The only kind of book that’s harder for me to describe than a good collection of short stories, is a great collection of short stories, and Christian TeBordo’s The Awful Possibilities is a great collection of short stories. As in Wallace’s Girl With Curious Hair, Salinger’s Nine Stories, and Hannah’s Airships, the subject matter in The Awful Possibilities varies widely, piece to piece. There’s the story about the girl who’s kidnapped by kidney thieves, the one about suburban hardcore rappers, the motivational-speaker-who-needs-a-new-wallet story, and the set of instructions for abusing your child that’s told by….See? It’s hard. I’m having a hard time. I’m doing TeBordo’s work very little justice—about as much justice as I’d be doing Mark Twain’s if, in summarizing Huckleberry Finn, I said no more than, “It’s a book about this kid.” I’m thinking that the only hope I have of even beginning to get across how stellar the experience of reading The Awful Possibilities is, is to give you the beginning of The Awful Possibilities, then get out of the way and say goodnight:

Imagine you’re planning your own school shooting. Imagine you have good reasons, and it’s none of that I-play-too-many-video-games-and-listen-to-Marilyn-Manson-because-no-one-likes-me bullshit. You’re in tenth grade and you do okay in classes and you’ve got plenty of friends for what it’s worth but it’s not worth much to you. You live in Brooklyn. Brooklyn, Iowa. There are no Jews in Brooklyn, Iowa. Keep that in mind.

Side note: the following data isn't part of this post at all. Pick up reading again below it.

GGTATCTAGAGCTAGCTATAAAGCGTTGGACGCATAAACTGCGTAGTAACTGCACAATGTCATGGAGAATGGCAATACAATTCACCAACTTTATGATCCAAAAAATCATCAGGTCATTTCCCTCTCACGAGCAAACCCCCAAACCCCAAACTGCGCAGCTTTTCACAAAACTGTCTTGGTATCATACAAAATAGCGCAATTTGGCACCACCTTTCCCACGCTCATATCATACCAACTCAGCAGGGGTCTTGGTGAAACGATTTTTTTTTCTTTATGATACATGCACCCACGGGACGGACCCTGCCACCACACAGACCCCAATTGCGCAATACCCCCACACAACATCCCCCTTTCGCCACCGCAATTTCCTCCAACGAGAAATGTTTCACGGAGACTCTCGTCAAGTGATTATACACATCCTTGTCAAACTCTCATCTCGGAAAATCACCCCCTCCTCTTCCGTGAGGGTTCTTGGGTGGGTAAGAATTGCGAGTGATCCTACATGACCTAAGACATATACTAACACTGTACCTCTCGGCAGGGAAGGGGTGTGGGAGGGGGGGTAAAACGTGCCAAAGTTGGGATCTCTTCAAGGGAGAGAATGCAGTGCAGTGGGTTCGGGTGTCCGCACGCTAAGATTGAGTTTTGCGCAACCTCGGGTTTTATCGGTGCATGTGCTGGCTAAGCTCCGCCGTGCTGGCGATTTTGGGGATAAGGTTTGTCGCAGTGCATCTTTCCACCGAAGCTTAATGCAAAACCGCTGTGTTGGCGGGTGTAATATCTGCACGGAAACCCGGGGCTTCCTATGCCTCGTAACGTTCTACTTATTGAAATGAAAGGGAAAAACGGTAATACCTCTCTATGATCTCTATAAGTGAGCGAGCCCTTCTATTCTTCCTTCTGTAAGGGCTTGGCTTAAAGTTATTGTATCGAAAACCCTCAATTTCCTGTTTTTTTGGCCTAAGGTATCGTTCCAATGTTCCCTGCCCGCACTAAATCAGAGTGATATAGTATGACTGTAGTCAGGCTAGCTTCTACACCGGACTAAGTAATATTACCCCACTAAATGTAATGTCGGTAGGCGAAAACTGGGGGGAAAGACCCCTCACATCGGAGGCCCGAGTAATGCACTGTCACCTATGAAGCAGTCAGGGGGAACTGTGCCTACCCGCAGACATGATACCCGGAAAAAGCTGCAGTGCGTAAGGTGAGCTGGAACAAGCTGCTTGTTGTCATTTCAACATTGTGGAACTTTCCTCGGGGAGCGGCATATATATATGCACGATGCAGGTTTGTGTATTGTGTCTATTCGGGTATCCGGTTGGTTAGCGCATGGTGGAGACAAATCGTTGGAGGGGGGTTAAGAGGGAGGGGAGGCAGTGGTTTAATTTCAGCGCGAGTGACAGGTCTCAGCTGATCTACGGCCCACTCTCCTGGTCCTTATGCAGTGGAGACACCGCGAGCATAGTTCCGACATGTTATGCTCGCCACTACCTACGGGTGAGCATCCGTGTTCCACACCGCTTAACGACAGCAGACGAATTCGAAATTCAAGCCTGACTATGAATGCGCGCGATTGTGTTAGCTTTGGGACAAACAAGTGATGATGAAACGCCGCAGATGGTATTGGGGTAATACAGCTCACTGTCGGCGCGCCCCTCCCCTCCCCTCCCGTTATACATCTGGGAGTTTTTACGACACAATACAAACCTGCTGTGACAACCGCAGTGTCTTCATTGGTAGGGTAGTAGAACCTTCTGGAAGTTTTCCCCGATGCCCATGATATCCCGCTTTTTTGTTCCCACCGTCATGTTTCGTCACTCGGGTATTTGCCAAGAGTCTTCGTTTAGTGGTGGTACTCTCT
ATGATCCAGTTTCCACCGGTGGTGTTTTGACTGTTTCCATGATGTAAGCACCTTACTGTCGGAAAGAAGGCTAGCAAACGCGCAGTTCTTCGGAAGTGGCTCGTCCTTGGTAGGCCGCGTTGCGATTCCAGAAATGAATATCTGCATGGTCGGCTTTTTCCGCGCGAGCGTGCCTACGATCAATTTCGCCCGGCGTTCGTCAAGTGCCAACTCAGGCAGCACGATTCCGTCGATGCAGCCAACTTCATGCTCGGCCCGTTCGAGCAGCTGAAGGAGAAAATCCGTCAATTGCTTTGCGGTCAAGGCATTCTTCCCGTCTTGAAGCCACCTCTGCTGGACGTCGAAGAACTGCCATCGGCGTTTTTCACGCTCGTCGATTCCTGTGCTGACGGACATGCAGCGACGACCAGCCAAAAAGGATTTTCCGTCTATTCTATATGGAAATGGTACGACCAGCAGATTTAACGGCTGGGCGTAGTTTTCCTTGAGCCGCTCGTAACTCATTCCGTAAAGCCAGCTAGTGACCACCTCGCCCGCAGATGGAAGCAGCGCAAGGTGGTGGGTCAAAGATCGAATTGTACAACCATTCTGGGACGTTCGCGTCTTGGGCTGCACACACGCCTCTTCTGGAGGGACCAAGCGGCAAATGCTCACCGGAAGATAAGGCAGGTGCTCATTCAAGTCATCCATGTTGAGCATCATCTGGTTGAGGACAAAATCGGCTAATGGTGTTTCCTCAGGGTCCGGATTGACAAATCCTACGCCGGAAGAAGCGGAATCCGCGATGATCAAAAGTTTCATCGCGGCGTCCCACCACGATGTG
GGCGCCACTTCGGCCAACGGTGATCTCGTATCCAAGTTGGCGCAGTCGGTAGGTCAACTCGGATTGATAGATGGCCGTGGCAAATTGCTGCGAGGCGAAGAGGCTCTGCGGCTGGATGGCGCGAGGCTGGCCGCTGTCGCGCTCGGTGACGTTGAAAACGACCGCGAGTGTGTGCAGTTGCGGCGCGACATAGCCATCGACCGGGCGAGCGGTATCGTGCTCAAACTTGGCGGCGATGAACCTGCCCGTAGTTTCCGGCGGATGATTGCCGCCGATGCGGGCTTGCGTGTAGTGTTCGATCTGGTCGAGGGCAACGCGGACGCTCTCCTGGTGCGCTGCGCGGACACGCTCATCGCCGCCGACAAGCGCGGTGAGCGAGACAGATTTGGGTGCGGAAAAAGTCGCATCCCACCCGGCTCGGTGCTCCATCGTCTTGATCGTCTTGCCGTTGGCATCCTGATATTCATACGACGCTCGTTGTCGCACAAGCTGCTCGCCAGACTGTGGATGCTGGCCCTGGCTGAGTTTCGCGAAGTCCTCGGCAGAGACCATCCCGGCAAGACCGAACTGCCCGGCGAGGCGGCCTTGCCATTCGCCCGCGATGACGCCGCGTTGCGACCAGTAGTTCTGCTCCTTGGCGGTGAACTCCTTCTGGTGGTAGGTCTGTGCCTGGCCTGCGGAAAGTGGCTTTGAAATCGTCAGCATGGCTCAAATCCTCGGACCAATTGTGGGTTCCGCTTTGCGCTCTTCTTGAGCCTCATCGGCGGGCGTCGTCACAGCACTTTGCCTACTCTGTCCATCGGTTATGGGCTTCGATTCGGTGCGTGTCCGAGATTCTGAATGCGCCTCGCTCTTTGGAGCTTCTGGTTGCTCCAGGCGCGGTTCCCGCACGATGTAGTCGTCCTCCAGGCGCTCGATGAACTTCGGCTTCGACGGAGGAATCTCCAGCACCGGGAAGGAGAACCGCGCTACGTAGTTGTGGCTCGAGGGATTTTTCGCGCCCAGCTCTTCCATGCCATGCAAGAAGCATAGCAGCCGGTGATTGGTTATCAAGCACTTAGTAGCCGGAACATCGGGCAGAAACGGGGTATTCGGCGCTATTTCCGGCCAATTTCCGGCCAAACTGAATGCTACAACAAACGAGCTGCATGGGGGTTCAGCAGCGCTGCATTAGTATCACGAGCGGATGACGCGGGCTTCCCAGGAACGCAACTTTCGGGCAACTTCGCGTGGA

Goodnight.

More from a Year in Reading 2010

Don’t miss: A Year in Reading 2009, 2008, 2007, 2006, 2005

The good stuff: The Millions’ Notable articles

The motherlode: The Millions’ Books and Reviews

Like what you see? Learn about 5 insanely easy ways to Support The Millions





Share this article

More from the Millions

9 Responses to “A Year in Reading: Adam Levin”

  1. Brian
    at 3:27 pm on December 15, 2010

    Interesting reviews Mr. Levin. I just took a gander via Amazon’s LOOK INSIDE! and see that Mr. TeBordo’s book is in fact dedicated to you: